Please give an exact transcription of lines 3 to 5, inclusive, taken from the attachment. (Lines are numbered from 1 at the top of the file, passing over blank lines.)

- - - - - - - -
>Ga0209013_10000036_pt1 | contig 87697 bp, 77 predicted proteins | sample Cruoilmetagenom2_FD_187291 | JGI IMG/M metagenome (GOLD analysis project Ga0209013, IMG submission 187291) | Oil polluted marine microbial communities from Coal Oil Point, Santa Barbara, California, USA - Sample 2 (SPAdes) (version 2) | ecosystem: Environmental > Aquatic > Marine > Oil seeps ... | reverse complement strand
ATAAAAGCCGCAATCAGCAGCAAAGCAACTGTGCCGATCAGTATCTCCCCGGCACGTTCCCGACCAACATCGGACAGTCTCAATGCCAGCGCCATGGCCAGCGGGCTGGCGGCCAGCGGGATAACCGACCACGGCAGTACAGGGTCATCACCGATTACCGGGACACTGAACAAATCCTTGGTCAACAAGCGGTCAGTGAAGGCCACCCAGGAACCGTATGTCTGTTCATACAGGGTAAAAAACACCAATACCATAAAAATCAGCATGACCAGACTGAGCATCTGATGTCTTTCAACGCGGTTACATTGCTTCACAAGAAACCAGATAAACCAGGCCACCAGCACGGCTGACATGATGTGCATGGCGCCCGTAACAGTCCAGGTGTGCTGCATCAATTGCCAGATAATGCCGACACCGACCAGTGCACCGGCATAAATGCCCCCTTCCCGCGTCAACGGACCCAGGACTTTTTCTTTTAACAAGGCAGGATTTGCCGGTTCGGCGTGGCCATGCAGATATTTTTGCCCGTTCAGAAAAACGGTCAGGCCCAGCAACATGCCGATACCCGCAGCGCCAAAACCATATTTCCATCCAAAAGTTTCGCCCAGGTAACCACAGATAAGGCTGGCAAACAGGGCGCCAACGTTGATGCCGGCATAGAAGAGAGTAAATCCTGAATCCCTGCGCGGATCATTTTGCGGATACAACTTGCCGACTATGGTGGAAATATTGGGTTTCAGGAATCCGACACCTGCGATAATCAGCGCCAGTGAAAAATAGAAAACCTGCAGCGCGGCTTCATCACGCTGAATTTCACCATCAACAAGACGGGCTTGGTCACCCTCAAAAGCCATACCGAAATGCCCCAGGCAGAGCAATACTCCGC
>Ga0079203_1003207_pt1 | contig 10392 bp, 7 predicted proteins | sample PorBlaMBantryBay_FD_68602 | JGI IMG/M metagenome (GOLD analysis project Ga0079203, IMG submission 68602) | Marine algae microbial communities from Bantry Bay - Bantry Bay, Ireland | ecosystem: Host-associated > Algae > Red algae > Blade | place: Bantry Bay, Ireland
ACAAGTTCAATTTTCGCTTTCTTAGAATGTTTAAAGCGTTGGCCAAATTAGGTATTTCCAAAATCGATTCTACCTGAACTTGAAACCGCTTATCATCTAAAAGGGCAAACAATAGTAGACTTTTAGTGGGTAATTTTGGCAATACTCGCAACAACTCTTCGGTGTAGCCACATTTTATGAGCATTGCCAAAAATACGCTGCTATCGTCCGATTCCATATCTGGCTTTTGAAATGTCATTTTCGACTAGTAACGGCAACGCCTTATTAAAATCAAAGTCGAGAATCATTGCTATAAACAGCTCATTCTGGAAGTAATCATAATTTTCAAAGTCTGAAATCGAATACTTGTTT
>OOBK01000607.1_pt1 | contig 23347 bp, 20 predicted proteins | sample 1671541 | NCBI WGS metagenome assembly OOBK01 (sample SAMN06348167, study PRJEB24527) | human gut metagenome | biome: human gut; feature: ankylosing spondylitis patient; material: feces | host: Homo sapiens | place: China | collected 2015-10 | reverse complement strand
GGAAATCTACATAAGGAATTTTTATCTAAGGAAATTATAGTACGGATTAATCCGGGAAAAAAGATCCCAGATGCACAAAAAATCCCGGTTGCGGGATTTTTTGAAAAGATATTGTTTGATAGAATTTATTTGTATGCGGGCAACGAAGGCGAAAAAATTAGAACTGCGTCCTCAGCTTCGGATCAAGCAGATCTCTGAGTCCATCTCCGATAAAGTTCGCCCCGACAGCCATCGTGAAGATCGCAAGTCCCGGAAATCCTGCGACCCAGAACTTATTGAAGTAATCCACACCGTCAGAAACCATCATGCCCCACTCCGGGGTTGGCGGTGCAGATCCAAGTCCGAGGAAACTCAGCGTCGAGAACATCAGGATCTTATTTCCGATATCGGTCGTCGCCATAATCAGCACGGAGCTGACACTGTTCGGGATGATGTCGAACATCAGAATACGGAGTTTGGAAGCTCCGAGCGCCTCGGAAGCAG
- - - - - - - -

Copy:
>Ga0079203_1003207_pt1 | contig 10392 bp, 7 predicted proteins | sample PorBlaMBantryBay_FD_68602 | JGI IMG/M metagenome (GOLD analysis project Ga0079203, IMG submission 68602) | Marine algae microbial communities from Bantry Bay - Bantry Bay, Ireland | ecosystem: Host-associated > Algae > Red algae > Blade | place: Bantry Bay, Ireland
ACAAGTTCAATTTTCGCTTTCTTAGAATGTTTAAAGCGTTGGCCAAATTAGGTATTTCCAAAATCGATTCTACCTGAACTTGAAACCGCTTATCATCTAAAAGGGCAAACAATAGTAGACTTTTAGTGGGTAATTTTGGCAATACTCGCAACAACTCTTCGGTGTAGCCACATTTTATGAGCATTGCCAAAAATACGCTGCTATCGTCCGATTCCATATCTGGCTTTTGAAATGTCATTTTCGACTAGTAACGGCAACGCCTTATTAAAATCAAAGTCGAGAATCATTGCTATAAACAGCTCATTCTGGAAGTAATCATAATTTTCAAAGTCTGAAATCGAATACTTGTTT
>OOBK01000607.1_pt1 | contig 23347 bp, 20 predicted proteins | sample 1671541 | NCBI WGS metagenome assembly OOBK01 (sample SAMN06348167, study PRJEB24527) | human gut metagenome | biome: human gut; feature: ankylosing spondylitis patient; material: feces | host: Homo sapiens | place: China | collected 2015-10 | reverse complement strand